You'll notice some information from our first draft has been kept while other information has been made into variables. This is because some information in the template will never change, while other information needs to change each time one of these letters is created. For example, the company address of Impact Real Estate won't change very often so this is safe to hard code, while the tenant's address will change every time. Often times there will be grey areas where information will usually not change, but it could, so it might be useful to make it into a variable. An example of this is the EXTRANOTES variable, where we initially mentioned leaving a key with the concierge if the tenant is not available, but what if the tenant's apartment building doesn't have a concierge? Likewise, while the sender of the letter will usually be a property manager, some property managers may have assistants and the company could have a mixture of managers with Senior Property Manager job titles, so it's best to allow the sender's job title to change.

The same Creodocs variable ID can be used within the LaTeX code multiple times. This is powerful when we need to output the same piece of information in multiple places in the resulting document. An example of this is the TENANTNAME variable which is used at the top of the letter with the tenant's address and for addressing the letter to the tenant with Dear TENANTNAME,.

Looking through our letter again, we can see that the tenant's address is split across 3 variables. What if we need to enter a suburb on a 4th line or we want to write the apartment number inline with the street number so the address only takes up 2 lines? For this, we can use variable multi-groups.

Variable multi-groups allow you to specify that some LaTeX code containing one or more variable IDs can be inserted into the document multiple times. Multi-groups are enclosed in 3 pipe characters (|||) and must contain one or more variable IDs specified as usual within square brackets, e.g. |||[[[TENANTADDR]]]|||. Groups can span multiple lines of LaTeX code and contain any other LaTeX code. If more than one set of data is submitted by a user for a multi-group, all code within the multi-group specification is duplicated one after another prior to document creation.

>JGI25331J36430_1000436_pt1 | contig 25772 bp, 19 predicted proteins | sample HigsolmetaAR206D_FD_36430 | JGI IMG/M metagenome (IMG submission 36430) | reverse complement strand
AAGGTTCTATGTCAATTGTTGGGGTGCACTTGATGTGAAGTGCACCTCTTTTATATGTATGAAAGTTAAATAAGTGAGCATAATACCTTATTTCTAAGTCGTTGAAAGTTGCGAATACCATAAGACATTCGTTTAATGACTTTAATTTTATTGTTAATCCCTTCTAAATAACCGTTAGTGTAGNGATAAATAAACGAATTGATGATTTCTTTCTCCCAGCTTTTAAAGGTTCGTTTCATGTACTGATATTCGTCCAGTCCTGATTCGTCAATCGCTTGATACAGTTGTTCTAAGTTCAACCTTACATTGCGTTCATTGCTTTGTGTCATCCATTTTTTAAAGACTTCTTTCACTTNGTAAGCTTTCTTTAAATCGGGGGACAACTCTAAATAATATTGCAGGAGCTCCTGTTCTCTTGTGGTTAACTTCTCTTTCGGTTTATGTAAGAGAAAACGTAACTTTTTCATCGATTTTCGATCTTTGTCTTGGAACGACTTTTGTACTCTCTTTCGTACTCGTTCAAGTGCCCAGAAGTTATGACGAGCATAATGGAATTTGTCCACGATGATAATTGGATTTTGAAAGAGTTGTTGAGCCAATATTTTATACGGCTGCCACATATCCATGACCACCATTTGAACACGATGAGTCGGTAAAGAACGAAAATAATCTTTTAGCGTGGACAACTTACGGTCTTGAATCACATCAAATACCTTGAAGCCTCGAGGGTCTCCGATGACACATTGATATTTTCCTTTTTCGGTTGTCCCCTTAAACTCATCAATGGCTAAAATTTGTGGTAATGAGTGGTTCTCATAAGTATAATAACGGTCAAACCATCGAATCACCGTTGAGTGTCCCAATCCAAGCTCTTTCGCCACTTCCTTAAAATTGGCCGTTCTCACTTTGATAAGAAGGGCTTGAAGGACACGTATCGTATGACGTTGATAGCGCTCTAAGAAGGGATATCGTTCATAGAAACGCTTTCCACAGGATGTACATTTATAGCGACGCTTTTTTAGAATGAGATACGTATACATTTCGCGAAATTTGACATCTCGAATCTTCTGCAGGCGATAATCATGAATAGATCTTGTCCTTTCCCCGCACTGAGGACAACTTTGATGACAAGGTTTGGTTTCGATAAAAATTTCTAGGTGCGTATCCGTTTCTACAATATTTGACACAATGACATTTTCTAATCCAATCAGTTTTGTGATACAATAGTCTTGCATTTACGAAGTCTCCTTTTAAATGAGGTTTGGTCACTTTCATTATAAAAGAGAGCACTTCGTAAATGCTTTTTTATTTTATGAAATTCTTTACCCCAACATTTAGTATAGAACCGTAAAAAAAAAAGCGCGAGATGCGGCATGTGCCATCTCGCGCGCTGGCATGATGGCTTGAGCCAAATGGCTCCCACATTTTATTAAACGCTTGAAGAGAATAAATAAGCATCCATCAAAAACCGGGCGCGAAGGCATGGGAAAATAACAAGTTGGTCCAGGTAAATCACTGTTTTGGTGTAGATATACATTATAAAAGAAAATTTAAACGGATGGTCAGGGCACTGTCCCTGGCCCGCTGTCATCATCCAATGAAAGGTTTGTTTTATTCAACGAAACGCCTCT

Let's make it so the users of our template on Creodocs can specify any number of lines for the tenant's address by replacing the 3 tenant address variables with 1 and putting it into a multi-group (change in bold):

\documentclass{letter}

\usepackage{palatino}

\signature{[[[SENDERNAME]]] \\ \textit{[[[SENDERJOBTITLE]]]} \\ Impact Real Estate}
\date{}

\begin{document}

\begin{letter}{Impact Real Estate \\ 72 Queen Street \\ Auckland 1010}

\opening{{\Large\textbf{Notice of Inspection}} \\\\ Dear [[[TENANTNAME]]],}

This letter is to notify you that I will be conducting a routine inspection of your apartment on \textbf{[[[INSPECTIONTIME]]]}. The previous inspection was carried out on [[[PREVINSPECTIONTIME]]] and as per your tenancy contract, biannual inspections must be carried out to continue your tenancy.